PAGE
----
Brand gotcha

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One of the first things I say when talking with groups about brand is that they need to forget what they think they know – that brand is part of marketing. In the process I often find myself caught in a kind of brand gotcha game.

Let me explain. Over the course of talking about my philosophy around brand and the role I see it plays in organisations some examples fall under the heading of marketing. And as soon as that happens I often get the “but you said brand wasn’t marketing” gotcha line thrown back my way.

So let me take a moment to add a little detail to clarify my position. What I perhaps could say is that brand isn’t only marketing. The reason I don’t say that is because it still puts way too much emphasis on the marketing piece. The more accurate statement would be that marketing is part of brand. And so is human resources, finance, operations, manufacturing, distribution, customer service … name a function or aspect of your organisation and it is part of building your brand.

There’s no gotcha. Marketing is part of building a brand. It’s important to an organisation’s success; for what you do and how you do things to be well thought-out and for people to know about you. But marketing doesn’t own brand. It is often not even a good steward. 

You know what else is important to building a brand?

Hiring the right people who share your values and care about your purpose. Designing products and services the bring what you care about to life. Manufacturing and/or delivering them in alignment with what you care about – even when that means making hard choices. The list goes on and on down to the smallest details. It’s all part of building a brand.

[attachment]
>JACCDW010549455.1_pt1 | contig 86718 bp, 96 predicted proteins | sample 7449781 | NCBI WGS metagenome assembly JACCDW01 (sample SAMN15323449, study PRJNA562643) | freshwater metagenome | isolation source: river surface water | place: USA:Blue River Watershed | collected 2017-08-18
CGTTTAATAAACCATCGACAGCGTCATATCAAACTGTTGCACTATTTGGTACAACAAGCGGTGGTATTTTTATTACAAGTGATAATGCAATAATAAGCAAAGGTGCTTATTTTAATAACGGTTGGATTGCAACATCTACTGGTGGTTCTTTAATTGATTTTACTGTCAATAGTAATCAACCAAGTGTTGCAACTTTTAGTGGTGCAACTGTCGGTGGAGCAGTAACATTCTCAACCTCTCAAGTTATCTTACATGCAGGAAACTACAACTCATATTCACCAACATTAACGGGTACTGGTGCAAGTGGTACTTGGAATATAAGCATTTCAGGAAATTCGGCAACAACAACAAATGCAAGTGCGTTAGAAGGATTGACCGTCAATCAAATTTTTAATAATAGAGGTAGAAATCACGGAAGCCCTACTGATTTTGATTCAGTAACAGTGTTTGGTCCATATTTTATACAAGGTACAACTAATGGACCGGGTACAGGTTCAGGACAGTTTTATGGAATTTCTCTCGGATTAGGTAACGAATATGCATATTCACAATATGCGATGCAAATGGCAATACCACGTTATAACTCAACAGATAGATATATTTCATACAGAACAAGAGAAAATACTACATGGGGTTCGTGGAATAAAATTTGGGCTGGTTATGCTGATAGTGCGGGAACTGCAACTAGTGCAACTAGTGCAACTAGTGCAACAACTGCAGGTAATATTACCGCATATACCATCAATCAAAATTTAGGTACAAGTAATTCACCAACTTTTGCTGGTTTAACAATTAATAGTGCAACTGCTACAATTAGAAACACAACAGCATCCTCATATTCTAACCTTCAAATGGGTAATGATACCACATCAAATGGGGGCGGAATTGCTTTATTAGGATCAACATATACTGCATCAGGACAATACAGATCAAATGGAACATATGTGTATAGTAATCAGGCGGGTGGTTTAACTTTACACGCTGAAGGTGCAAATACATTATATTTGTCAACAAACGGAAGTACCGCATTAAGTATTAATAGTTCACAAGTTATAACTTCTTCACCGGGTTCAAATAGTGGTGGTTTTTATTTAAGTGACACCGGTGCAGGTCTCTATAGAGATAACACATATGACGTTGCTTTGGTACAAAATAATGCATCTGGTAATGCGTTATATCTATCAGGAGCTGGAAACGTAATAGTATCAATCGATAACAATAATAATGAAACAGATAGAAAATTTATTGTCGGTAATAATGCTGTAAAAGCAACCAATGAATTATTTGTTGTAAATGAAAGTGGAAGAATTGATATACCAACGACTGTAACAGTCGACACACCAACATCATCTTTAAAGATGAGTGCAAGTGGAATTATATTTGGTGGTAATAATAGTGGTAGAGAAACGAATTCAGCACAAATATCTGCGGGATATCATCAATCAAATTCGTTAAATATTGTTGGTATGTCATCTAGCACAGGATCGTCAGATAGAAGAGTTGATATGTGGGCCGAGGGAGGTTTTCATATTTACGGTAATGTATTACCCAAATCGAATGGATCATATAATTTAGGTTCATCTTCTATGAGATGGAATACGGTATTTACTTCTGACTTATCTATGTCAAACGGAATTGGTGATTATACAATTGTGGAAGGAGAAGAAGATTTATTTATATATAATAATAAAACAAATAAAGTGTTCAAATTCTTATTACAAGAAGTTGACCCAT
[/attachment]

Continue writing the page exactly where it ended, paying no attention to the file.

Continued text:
Another way to see the role brand should play is to take it out of the vertical silo named marketing and turn in on its side so it runs horizontal across all business functions. The most successful brands treat it this way. Much like strategy runs horizontal, so too should brand.

Unfortunately, that’s hardly ever what happens. But when it does, it drives deep alignment for those organisations. Think about it like a car. When the wheels are out of alignment the car still goes forward, but it suffers more wear and tear. It has poor energy economy. It’s bumpy and unstable for the passengers.

Now, when the wheels are in alignment it uses less energy to go the same speed, the engine and tires will run better longer and the passengers have a smoother journey to get where they’re going.

The same it true for organisations with a strong brand. It helps align things so it all works together. Momentum builds with each action and decision. It gets rid of friction because there is a strong foundation for understanding what needs to be done and how to do it. People know what the organisation cares about and can support it.

So is your brand a silo that causes a bumpy ride or a sleek well-aligned set of wheels helping the organisation move forward?

See you next week with step one for building alignment: Getting the foundation right.

Get your brand questions answered by posting them on twitter @michelhogan or emailing me at michel@brandology.com.au

Michel is an Independent Brand Analyst dedicated to helping organisations make promises they can keep and keep the promises they make. She also publishes a blog at michelhogan.com. You can follow Michel on Twitter @michelhogan.

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Michel Hogan is an Independent Brand Thinker and Adviser dedicated to helping organisations make promises they can keep and keep the promises they make.

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